My adventures in the woods, streams, rivers, fields, and lakes of Michigan

The Big (photo) Dump, the leftovers

These are a few of the pictures I have leftover from my trip to the Pigeon River Country and beyond over the Labor Day weekend. I’ll start with a couple of the new Presque Isle lighthouse tower.

The new Presque Isle Lighthouse

It’s the tallest lighthouse on Lake Huron. I don’t know who the guy up there is, but it gives you some idea how big the tower is.

The new Presque Isle Lighthouse

I’ll bet it looks even taller from where he’s standing. 😉

Next up, a shot through the trees of the surrounding country taken while driving in the rain.

Pigeon River Country

The only reason I included it is that the small opening in the trees along the road is one of the few times you get any kind of sense of the scale of the place, and the hills. It isn’t rugged country, it is over 100 square miles of forested rolling hills cut by three deep and wide river valleys. The area is also peppered with sinkholes, some that fill with water, like Lost Lake.

Lost Lake in the Pigeon River Country

Darn trees again, blocking my view of the green water in the lake.

Lost Lake in the Pigeon River Country

Then there are the swamps and marshes. There is a difference between the two, swamps are flooded forests, and marshes are flooded fields. In the PRC, some of the marshes were at one time forests, until the beavers dammed small streams to create beaver ponds. The trees that were there have died from being flooded and underwater all the time, leaving a marsh like this one.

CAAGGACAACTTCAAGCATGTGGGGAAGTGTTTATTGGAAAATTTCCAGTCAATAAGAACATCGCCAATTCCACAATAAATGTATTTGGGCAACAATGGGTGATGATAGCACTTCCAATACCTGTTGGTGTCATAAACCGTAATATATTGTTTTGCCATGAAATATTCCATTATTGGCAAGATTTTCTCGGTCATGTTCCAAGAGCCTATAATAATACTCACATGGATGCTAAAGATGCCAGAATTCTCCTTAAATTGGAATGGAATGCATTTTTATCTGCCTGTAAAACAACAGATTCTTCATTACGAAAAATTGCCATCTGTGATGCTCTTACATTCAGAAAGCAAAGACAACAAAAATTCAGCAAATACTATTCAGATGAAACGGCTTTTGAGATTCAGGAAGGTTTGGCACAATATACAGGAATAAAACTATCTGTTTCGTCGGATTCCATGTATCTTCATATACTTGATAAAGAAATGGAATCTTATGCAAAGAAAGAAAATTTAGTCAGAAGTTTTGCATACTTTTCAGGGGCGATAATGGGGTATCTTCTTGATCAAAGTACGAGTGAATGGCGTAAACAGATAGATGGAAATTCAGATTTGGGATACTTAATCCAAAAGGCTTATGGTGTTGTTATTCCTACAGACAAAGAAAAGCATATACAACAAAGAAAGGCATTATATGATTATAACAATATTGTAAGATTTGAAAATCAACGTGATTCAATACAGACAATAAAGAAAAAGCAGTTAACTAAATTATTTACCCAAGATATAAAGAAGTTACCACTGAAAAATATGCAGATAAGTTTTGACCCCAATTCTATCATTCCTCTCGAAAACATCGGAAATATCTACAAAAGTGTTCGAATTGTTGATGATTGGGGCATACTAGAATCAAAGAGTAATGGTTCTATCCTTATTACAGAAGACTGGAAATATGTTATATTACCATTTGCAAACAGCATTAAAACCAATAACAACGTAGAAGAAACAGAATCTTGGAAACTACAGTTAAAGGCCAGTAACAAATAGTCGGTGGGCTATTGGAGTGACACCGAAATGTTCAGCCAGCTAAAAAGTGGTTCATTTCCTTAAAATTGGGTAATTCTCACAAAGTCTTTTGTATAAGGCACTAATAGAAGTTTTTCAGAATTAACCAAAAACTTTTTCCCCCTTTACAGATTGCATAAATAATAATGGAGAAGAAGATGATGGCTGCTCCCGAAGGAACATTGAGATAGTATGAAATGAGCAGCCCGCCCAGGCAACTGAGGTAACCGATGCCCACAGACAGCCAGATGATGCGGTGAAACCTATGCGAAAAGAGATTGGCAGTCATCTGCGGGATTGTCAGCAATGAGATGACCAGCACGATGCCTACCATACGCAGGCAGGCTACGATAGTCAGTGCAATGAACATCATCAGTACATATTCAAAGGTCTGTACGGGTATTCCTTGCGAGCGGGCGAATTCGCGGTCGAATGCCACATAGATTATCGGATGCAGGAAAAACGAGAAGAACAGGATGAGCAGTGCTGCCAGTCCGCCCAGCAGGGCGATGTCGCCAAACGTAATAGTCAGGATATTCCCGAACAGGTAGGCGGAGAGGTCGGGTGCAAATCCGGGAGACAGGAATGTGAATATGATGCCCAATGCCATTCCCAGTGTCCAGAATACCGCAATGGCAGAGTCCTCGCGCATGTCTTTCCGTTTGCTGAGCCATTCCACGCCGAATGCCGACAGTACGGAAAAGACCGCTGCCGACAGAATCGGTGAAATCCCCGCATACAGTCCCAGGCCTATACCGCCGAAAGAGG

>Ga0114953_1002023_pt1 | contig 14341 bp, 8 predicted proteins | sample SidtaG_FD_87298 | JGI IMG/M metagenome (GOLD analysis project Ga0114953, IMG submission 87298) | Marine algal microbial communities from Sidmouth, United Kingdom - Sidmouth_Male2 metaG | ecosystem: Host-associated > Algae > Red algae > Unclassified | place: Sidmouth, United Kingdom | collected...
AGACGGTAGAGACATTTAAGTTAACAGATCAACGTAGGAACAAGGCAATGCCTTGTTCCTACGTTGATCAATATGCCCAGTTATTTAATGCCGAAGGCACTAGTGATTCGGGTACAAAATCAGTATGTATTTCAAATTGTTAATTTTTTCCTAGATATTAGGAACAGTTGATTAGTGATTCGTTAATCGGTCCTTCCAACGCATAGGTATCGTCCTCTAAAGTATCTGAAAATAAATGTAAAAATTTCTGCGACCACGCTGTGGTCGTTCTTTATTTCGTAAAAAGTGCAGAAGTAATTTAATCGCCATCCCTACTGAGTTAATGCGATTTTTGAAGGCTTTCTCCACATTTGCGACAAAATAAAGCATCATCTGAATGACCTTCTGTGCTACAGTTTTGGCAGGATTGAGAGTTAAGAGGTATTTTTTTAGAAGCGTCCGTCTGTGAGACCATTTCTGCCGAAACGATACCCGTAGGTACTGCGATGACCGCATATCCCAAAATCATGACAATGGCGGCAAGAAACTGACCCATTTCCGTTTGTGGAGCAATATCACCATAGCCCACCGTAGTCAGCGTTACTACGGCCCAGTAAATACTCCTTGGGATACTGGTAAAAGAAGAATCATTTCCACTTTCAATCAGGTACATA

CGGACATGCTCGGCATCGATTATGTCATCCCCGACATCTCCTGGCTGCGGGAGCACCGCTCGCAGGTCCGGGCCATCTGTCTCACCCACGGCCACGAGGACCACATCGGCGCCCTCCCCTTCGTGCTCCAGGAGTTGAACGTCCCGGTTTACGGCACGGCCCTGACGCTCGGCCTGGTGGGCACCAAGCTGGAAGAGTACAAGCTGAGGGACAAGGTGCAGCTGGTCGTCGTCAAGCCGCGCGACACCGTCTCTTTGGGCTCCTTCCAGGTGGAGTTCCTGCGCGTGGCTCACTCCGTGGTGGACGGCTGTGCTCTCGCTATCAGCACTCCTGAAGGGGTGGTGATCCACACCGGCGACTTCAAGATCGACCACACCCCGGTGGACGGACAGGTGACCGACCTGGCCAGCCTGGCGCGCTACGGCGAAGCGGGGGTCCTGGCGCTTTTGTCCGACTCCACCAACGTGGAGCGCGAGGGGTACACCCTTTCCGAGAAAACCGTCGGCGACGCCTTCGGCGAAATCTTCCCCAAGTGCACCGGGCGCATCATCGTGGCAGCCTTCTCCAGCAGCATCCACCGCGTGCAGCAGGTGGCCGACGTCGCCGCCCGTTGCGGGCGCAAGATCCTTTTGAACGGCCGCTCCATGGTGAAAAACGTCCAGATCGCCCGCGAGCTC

A marsh in the Pigeon River Country

Eventually the beaver pond fills in with sediment, the beavers move on, leaving the marsh to the wildflowers.

A marsh in the Pigeon River Country

Most of the flowers don’t show up well in these wide shots because the flowers are so small.

A marsh in the Pigeon River Country

But I hope that gives you some idea about the area and why I love it, swamps, marshes and all.

Osmun Lake in the Pigeon River Country

That’s Osmun Lake, one of several man-made lakes in the area from the logging days.

The 40 Mile Point Lighthouse

That’s the 40 Mile Point Lighthouse, it has been fully restored and is now a museum.

The wreck of the Joseph S. Fay

That’s the wreck of the Joseph S. Fay that you can find at the 40 Mile Point Lighthouse Park on the shores of Lake Huron.

Those are far from the end of the pictures I took that weekend, but I’ll be going back and getting better ones, so I will leave it where it is for now. Thanks for stopping by!


2 responses

  1. I love your adventures take me to places that I would chose to do myself. And you camp as well ! Awesome!

    December 22, 2012 at 4:36 pm

    • Thank you! Yes, I camp, there’s no better way to get back to nature in my opinion.

      December 22, 2012 at 5:28 pm